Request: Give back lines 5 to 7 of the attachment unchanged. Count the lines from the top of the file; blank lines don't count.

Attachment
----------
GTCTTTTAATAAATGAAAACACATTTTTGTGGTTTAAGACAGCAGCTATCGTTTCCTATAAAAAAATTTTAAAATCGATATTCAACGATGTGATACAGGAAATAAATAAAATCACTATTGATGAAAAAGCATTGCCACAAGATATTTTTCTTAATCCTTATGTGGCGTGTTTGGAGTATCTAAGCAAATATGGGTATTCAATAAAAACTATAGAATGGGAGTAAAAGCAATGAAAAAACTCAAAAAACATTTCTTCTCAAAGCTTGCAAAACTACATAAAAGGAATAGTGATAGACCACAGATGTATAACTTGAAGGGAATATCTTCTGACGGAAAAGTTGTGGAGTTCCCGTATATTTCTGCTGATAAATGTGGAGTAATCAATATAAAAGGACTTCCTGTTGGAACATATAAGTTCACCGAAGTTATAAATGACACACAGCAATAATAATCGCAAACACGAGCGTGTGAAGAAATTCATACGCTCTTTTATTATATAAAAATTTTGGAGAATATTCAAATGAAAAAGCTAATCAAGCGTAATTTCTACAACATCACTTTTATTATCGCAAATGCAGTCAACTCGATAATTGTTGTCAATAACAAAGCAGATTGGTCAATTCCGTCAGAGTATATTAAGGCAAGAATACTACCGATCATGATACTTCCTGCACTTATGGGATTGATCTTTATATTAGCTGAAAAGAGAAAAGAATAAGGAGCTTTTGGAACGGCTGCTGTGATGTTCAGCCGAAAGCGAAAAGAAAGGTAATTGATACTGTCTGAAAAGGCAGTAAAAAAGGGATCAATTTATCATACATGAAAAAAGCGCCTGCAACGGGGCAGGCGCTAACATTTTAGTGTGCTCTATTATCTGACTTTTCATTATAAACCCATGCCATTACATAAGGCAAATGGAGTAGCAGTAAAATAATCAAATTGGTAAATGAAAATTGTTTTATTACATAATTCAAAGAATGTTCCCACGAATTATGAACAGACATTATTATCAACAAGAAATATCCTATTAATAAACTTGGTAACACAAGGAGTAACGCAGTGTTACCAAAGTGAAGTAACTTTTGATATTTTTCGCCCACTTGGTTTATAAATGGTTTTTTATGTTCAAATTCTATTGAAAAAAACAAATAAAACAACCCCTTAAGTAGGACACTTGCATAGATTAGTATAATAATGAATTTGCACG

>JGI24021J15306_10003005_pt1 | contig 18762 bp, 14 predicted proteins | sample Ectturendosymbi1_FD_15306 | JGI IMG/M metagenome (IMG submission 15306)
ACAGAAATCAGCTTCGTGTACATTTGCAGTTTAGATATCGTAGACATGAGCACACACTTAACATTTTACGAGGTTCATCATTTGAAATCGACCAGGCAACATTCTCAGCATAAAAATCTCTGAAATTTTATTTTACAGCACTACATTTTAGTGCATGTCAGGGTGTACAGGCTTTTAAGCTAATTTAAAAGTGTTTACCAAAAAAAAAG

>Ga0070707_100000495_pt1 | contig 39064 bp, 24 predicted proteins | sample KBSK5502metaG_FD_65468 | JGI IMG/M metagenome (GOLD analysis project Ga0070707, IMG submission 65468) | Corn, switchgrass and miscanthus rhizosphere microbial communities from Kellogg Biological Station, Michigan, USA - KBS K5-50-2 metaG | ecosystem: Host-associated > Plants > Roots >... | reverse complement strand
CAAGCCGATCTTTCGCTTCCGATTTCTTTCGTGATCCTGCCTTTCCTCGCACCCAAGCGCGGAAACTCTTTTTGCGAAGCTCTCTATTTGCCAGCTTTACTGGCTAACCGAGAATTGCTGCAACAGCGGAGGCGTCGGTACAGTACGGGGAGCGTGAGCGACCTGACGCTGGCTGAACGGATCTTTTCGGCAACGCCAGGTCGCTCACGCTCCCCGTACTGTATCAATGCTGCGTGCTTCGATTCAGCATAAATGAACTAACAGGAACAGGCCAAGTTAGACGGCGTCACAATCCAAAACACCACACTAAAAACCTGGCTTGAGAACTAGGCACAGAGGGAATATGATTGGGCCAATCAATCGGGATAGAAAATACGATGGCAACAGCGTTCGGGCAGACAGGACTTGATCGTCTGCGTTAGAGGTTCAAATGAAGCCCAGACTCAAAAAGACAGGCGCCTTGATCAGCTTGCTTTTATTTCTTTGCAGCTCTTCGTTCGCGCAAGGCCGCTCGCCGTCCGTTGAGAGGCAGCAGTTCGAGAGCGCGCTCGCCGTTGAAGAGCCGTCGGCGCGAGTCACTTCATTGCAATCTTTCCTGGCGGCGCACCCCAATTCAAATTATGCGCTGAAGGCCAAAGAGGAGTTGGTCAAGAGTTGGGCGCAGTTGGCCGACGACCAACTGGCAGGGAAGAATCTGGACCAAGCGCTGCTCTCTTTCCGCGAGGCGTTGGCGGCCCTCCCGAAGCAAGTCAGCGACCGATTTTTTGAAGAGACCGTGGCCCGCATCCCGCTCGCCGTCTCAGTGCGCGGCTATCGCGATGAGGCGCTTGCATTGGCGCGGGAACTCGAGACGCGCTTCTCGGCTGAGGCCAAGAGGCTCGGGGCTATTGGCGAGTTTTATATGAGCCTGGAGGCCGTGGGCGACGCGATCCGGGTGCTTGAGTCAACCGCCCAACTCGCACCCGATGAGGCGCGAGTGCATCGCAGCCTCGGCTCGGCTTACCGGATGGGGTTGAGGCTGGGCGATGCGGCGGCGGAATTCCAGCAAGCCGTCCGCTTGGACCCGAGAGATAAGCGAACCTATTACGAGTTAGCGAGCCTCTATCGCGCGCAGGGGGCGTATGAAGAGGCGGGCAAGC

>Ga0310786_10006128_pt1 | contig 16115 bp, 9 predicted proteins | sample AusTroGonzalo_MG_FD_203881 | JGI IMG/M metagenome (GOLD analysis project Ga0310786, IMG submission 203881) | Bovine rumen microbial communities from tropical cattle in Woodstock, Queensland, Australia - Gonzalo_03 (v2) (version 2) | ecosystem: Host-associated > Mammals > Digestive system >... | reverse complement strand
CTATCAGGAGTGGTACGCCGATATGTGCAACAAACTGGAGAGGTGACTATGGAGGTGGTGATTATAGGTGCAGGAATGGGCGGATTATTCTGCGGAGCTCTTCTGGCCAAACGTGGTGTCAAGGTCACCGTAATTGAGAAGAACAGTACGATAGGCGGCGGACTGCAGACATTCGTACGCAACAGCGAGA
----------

CAAGCCGATCTTTCGCTTCCGATTTCTTTCGTGATCCTGCCTTTCCTCGCACCCAAGCGCGGAAACTCTTTTTGCGAAGCTCTCTATTTGCCAGCTTTACTGGCTAACCGAGAATTGCTGCAACAGCGGAGGCGTCGGTACAGTACGGGGAGCGTGAGCGACCTGACGCTGGCTGAACGGATCTTTTCGGCAACGCCAGGTCGCTCACGCTCCCCGTACTGTATCAATGCTGCGTGCTTCGATTCAGCATAAATGAACTAACAGGAACAGGCCAAGTTAGACGGCGTCACAATCCAAAACACCACACTAAAAACCTGGCTTGAGAACTAGGCACAGAGGGAATATGATTGGGCCAATCAATCGGGATAGAAAATACGATGGCAACAGCGTTCGGGCAGACAGGACTTGATCGTCTGCGTTAGAGGTTCAAATGAAGCCCAGACTCAAAAAGACAGGCGCCTTGATCAGCTTGCTTTTATTTCTTTGCAGCTCTTCGTTCGCGCAAGGCCGCTCGCCGTCCGTTGAGAGGCAGCAGTTCGAGAGCGCGCTCGCCGTTGAAGAGCCGTCGGCGCGAGTCACTTCATTGCAATCTTTCCTGGCGGCGCACCCCAATTCAAATTATGCGCTGAAGGCCAAAGAGGAGTTGGTCAAGAGTTGGGCGCAGTTGGCCGACGACCAACTGGCAGGGAAGAATCTGGACCAAGCGCTGCTCTCTTTCCGCGAGGCGTTGGCGGCCCTCCCGAAGCAAGTCAGCGACCGATTTTTTGAAGAGACCGTGGCCCGCATCCCGCTCGCCGTCTCAGTGCGCGGCTATCGCGATGAGGCGCTTGCATTGGCGCGGGAACTCGAGACGCGCTTCTCGGCTGAGGCCAAGAGGCTCGGGGCTATTGGCGAGTTTTATATGAGCCTGGAGGCCGTGGGCGACGCGATCCGGGTGCTTGAGTCAACCGCCCAACTCGCACCCGATGAGGCGCGAGTGCATCGCAGCCTCGGCTCGGCTTACCGGATGGGGTTGAGGCTGGGCGATGCGGCGGCGGAATTCCAGCAAGCCGTCCGCTTGGACCCGAGAGATAAGCGAACCTATTACGAGTTAGCGAGCCTCTATCGCGCGCAGGGGGCGTATGAAGAGGCGGGCAAGC

>Ga0310786_10006128_pt1 | contig 16115 bp, 9 predicted proteins | sample AusTroGonzalo_MG_FD_203881 | JGI IMG/M metagenome (GOLD analysis project Ga0310786, IMG submission 203881) | Bovine rumen microbial communities from tropical cattle in Woodstock, Queensland, Australia - Gonzalo_03 (v2) (version 2) | ecosystem: Host-associated > Mammals > Digestive system >... | reverse complement strand
CTATCAGGAGTGGTACGCCGATATGTGCAACAAACTGGAGAGGTGACTATGGAGGTGGTGATTATAGGTGCAGGAATGGGCGGATTATTCTGCGGAGCTCTTCTGGCCAAACGTGGTGTCAAGGTCACCGTAATTGAGAAGAACAGTACGATAGGCGGCGGACTGCAGACATTCGTACGCAACAGCGAGA